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Basal cell carcinoma  (Source: health.uml.edu)
The drug, called Vismodegib, was first administered to a patient on January 23, 2007

A new skin cancer drug has been labeled "the greatest advance in therapy yet seen" by the New England Journal of Medicine.

The skin cancer drug, called Vismodegib, which is being marketed as Erivedge, is intended for skin cancer patients with advanced basal cell carcinoma. It blocks the Hedgehog signaling pathway and treats locally advanced and metastatic basal cell carcinomas. It can also treat basal cell nevus syndrome, which is inherited genetic susceptibility for large basal cell carcinoma development.

Vismodegib was tested by Translational Genomics Research Institute (TGen), Mayo Clinic and Virginia G. Piper Cancer Center at Scottsdale Healthcare.

Vismodegib was first administered to a patient on January 23, 2007. It underwent a Phase 1 clinical trial at the Virginia G. Piper Cancer Center at Scottsdale Healthcare, which partnered with TGen.

"The first patient put on this drug had advanced basal cell cancer, so we suspected that the tumor had the mutation this drug is targeted against," said Ramesh K. Ramanathan, M.D., Medical Director at Virginia G. Piper Cancer Center Clinical Trials and Clinical Professor and Deputy Director of the Clinical Translational Research Division at TGen. "And our partnership with Dr. Ronald Korn and his team who did advanced PET imaging helped to really demonstrate the drug's efficacy for Genentech to continue pursuing the additional study."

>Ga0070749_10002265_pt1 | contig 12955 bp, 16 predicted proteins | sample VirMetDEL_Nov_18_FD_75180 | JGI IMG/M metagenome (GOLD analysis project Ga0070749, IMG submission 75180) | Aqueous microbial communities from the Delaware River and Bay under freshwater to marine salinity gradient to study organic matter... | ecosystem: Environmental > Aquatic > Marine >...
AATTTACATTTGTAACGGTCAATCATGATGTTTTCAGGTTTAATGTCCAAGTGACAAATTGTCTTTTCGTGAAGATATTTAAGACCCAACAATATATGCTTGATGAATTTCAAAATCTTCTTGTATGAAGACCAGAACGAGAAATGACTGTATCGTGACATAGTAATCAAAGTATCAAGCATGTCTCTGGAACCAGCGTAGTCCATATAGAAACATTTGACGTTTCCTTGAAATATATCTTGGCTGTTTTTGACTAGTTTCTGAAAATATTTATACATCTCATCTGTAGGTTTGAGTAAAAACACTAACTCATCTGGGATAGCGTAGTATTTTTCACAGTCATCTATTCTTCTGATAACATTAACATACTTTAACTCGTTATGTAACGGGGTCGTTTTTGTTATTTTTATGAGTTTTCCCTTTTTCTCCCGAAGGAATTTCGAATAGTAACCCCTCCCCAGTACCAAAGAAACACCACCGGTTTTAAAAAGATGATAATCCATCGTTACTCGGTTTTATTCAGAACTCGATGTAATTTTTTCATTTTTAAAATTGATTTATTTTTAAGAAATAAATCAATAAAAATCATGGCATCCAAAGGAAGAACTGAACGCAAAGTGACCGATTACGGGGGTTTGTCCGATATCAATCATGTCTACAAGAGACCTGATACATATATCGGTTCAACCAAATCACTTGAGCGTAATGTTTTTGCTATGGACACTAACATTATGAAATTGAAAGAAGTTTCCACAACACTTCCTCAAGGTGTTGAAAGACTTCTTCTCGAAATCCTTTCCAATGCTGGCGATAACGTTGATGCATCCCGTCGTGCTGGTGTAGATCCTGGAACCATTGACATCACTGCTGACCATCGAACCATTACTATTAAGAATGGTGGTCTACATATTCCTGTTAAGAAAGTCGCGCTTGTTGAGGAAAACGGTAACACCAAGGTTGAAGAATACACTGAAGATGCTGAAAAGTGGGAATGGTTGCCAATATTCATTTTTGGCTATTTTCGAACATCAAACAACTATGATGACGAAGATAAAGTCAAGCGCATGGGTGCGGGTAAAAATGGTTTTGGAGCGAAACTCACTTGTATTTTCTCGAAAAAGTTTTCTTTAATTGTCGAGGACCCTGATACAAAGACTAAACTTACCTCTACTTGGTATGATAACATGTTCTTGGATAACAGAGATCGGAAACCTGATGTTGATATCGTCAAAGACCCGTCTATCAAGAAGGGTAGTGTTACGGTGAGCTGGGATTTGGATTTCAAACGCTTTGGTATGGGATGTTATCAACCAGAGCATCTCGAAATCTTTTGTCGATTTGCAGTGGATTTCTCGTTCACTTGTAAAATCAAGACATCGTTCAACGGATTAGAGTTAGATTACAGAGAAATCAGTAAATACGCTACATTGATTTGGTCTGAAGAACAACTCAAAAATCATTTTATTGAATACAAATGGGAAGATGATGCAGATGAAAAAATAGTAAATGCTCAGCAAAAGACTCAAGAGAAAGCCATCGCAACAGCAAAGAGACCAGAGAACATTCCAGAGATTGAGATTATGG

The first phase was successful, leading to a Phase 2 clinical trial of basal cell carcinoma. Researchers at the Mayo Clinic headed this particular phase.

The success of Phase 2 led to Vismodegib's U.S. Food and Drug Administration (FDA) approval on January 30, 2012. Vismodegib is the first drug to receive FDA approval to treat inoperable basal cell carcinoma. It only took Vismodegib five years to receive FDA approval, which is impressive considering most drugs take about 15 years to achieve this.

"It is a landmark day for patients with basal cell carcinoma and all those involved in their care," said the New England Journal of Medicine.

Source: Eurekalert



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RE: Side effects include
By Natch on 6/14/2012 8:03:38 AM , Rating: 2
Side effects are all those reported during testing, not only by the people using the drug, but by the control group of people, who are given a placebo to use (with none of the testers knowing whether they have the drug, or the placebo).

It really is sort of foolish to report the "side effects" of the placebo group in with those of the drug, but that's the way the law is written, so they have to do it.

Personally, I will welcome any such drug, as it's likely just a matter of time before I'll need it. Too many years working outside, without appreciation (until recent years) for sun block.

Also, the fact that I lost my sister to melanoma, almost 3 years ago. I would not wish that on anyone!


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